USA – Synthetic biology company Ginkgo Bioworks has acquired two biotech firms: Altar, a French firm with a proprietary adaptive evolution platform, and Circularis, a company with a proprietary circular RNA and promoter screening platform.

The news comes just months after Ginkgo’s largest acquisition to date—when the company acquired Zymergen for US$300M this past summer.

The acquisition of California-based circular RNA company Circularis Biotechnologies will help Ginkgo improve its gene and cell therapy capacities.

When RNA is circularized, it lives much longer in cells, increasing its robustness as a potential therapeutic modality.

Circular RNA has multiple potential applications in addition to being longer-lived and more stable than non-circular RNA.

Ginkgo’s ability to tailor gene therapies, such as reducing promoter size to better fit in an Adeno-associated virus (AAV) vector or adding enhancer elements to regulate the strength of its effect, is a key attraction.

Furthermore, technology developed by Circularis can help improve synthetic biology projects by discovering and improving promoters in a variety of bacterial and yeast species.

Ginkgo, which went public last year through a SPAC merger, began with a focus on synthetic biology and developing engineered microorganisms with multiple applications.

However, in recent years, it has moved further into the advanced therapeutics field. The Circularis platform also enables ultra-high-throughput promoter and enhancer screening.

For instance, Ginkgo has a collaboration with Biogen to improve adeno-associated virus (AAV) manufacturing, as well as a collaboration with Selecta Biosciences to develop next-generation AAV vectors with improved targeting and immunogenicity for gene and cell therapies.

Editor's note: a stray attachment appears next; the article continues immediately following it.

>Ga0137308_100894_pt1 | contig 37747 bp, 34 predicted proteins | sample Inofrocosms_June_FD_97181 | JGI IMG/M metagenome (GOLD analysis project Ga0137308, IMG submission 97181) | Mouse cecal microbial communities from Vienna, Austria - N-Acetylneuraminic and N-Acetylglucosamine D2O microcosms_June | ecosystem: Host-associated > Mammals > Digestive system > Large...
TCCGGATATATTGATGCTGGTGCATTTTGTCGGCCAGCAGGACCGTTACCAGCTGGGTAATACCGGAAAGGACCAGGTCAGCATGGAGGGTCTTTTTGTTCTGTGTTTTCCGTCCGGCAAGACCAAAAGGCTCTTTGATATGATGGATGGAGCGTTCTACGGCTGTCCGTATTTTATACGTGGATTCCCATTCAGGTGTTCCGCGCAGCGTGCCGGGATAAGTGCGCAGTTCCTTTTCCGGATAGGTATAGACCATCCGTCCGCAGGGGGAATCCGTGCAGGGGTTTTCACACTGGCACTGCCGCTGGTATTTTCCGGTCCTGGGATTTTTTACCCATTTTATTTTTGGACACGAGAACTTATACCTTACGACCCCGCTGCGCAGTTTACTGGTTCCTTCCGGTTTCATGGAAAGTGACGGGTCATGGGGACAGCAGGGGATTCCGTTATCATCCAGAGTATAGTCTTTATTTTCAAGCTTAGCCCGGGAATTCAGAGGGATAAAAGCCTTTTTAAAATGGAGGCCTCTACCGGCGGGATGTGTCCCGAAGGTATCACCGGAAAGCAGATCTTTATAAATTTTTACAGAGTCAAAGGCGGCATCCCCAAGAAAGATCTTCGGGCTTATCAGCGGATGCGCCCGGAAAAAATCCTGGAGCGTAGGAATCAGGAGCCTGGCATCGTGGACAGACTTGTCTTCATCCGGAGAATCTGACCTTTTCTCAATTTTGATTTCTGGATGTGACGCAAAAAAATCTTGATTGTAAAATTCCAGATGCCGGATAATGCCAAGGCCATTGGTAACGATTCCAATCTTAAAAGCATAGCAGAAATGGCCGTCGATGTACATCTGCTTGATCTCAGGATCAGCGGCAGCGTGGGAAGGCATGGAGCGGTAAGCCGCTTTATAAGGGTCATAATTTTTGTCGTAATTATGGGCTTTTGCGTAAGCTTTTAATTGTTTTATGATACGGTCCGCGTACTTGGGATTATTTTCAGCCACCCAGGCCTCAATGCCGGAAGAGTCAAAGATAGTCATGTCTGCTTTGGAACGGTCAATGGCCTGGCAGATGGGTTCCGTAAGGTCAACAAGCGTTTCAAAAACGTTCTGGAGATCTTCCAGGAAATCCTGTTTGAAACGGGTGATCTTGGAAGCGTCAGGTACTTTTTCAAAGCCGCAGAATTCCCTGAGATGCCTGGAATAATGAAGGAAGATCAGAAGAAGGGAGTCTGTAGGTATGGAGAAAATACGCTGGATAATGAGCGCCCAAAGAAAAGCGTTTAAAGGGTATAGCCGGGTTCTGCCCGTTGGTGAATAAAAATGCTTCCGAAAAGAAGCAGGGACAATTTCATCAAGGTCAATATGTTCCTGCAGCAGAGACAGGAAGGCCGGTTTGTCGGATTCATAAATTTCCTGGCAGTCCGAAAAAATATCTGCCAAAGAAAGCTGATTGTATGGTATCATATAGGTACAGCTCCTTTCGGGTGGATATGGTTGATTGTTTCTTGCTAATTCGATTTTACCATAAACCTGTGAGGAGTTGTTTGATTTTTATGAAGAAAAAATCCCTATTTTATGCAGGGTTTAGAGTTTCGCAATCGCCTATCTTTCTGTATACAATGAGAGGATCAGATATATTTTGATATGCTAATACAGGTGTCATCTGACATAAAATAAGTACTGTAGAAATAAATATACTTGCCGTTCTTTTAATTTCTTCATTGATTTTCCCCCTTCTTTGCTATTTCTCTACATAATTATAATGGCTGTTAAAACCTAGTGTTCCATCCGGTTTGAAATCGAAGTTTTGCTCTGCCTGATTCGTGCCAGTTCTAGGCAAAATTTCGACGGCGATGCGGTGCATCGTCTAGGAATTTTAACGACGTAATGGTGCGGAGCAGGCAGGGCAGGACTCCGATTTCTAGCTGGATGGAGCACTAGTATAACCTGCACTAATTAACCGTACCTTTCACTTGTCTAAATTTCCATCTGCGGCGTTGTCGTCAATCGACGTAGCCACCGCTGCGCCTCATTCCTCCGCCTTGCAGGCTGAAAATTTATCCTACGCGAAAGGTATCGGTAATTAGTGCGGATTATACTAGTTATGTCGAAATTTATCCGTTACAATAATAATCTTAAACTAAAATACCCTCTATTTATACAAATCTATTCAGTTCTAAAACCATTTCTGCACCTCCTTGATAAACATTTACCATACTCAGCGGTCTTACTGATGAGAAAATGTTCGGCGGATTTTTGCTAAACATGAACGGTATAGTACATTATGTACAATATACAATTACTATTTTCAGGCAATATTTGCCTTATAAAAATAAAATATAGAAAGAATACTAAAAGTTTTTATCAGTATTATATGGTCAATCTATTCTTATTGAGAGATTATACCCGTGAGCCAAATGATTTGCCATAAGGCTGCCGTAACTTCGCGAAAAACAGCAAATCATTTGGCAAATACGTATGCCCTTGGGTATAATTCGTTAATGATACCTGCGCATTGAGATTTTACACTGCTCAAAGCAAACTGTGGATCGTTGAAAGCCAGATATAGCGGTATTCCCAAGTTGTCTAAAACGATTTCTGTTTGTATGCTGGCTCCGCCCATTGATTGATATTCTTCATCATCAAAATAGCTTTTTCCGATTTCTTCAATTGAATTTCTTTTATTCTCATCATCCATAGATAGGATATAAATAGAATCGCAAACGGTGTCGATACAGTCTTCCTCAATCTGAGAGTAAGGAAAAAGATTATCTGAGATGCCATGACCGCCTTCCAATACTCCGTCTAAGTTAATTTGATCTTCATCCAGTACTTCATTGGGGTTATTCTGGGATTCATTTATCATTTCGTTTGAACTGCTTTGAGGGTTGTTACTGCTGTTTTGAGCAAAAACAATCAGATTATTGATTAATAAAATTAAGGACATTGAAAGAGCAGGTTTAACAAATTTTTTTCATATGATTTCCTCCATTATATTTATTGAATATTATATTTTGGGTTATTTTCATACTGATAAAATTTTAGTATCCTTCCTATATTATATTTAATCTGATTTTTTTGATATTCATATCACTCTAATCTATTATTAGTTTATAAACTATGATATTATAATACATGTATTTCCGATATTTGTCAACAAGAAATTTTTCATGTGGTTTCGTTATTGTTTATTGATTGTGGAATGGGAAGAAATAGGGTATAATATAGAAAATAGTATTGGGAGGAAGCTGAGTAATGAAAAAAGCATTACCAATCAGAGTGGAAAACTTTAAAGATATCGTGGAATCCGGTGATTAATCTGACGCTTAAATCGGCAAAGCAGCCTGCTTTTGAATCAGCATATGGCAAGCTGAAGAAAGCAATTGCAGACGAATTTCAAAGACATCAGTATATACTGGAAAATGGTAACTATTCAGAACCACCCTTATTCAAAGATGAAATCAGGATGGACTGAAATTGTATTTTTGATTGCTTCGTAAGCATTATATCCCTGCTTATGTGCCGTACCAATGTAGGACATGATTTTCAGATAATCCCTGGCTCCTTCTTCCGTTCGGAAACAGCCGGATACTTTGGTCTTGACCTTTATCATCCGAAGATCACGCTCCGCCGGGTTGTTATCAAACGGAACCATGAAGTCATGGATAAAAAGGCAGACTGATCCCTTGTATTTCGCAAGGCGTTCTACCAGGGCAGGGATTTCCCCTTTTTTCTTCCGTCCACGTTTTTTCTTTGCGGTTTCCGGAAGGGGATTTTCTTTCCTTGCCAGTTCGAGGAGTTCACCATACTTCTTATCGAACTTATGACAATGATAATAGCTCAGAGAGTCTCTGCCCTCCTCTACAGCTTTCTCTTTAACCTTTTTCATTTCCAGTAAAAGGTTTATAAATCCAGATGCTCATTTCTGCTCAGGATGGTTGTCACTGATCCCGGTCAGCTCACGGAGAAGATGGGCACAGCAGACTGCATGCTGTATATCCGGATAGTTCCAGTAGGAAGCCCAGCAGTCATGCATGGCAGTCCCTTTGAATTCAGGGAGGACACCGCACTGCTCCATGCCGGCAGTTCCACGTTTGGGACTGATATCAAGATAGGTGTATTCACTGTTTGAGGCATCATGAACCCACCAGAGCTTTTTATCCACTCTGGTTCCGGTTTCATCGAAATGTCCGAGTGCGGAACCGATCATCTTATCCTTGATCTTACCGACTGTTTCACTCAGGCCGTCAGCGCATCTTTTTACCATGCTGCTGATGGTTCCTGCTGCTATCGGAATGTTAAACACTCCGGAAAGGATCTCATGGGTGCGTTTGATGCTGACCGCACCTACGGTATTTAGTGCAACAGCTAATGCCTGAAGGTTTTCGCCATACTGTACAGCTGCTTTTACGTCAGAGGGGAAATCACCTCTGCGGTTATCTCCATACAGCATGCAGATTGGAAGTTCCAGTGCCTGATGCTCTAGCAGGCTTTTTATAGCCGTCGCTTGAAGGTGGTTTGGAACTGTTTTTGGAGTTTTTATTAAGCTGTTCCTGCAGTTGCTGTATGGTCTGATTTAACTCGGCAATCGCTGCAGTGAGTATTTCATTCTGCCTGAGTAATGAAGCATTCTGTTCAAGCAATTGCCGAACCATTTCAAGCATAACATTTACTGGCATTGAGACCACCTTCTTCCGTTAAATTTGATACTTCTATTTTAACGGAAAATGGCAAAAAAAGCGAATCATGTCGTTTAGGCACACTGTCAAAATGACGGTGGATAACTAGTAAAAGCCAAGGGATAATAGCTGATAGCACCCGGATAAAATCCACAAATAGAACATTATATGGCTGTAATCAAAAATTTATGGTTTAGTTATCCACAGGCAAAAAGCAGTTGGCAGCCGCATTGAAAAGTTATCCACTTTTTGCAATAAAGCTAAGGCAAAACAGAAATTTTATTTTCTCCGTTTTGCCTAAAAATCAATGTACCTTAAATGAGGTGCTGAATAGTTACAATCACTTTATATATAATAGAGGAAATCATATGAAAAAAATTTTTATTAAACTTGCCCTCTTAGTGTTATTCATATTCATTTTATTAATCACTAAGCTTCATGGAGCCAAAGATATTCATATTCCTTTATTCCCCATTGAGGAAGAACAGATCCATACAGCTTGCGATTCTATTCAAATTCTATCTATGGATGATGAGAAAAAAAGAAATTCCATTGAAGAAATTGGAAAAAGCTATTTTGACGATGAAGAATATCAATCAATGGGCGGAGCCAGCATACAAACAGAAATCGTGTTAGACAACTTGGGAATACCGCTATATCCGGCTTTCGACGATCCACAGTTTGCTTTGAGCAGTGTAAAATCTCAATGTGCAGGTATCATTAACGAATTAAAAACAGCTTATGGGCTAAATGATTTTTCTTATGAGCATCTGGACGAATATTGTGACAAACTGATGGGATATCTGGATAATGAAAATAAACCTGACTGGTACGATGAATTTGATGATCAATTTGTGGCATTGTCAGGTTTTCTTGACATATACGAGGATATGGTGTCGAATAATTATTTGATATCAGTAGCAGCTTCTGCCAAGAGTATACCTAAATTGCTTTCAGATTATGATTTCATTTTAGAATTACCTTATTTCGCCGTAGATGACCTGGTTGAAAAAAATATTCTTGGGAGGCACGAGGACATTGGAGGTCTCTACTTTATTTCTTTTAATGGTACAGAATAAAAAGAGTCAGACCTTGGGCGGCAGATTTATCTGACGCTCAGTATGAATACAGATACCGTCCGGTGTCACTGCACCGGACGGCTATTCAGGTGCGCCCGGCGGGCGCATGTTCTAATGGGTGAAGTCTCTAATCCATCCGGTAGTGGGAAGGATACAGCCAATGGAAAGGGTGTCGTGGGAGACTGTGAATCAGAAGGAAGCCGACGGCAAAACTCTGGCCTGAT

It also collaborates with Moderna and Aldevron in the RNA space, with the goal of improving circular RNA efficacy and manufacturing yields.

The Circularis platform strengthens Ginkgo’s platform for development of cell and gene therapies, providing the capability to rapidly identify novel promoters with appropriate strength and tissue-specificity designed into customer-specific delivery modalities

Founded in 2017, Altar has developed a proprietary adaptive evolution platform (based on their Genemat technology) that enables continuous cultivation of microorganisms under selective pressure controlled by algorithms.

Ginkgo’s acquisition will bring Altar’s automated adaptive laboratory evolution (ALE) instruments to Ginkgo’s Foundry in Boston to serve customers across food and beverage, biofuels, biomaterials, cosmetics, animal health, and human health applications, among others.

Ginkgo and Altar have previously worked together on customer programs.

The company noted that engineering microorganisms that meet target specifications under industrially relevant conditions remains difficult due to the complexity and unknowns of the underlying genetics despite enormous progress in rational genome editing and high-throughput testing of engineered strains over the last decade.

ALE may be able to address this issue and aid in the development of specific phenotypes, such as those based on improved growth in normally unfavorable conditions.

It will supplement Ginkgo’s existing strain engineering capabilities by engineering target phenotypes that can be selected based on improved growth properties under defined process conditions.

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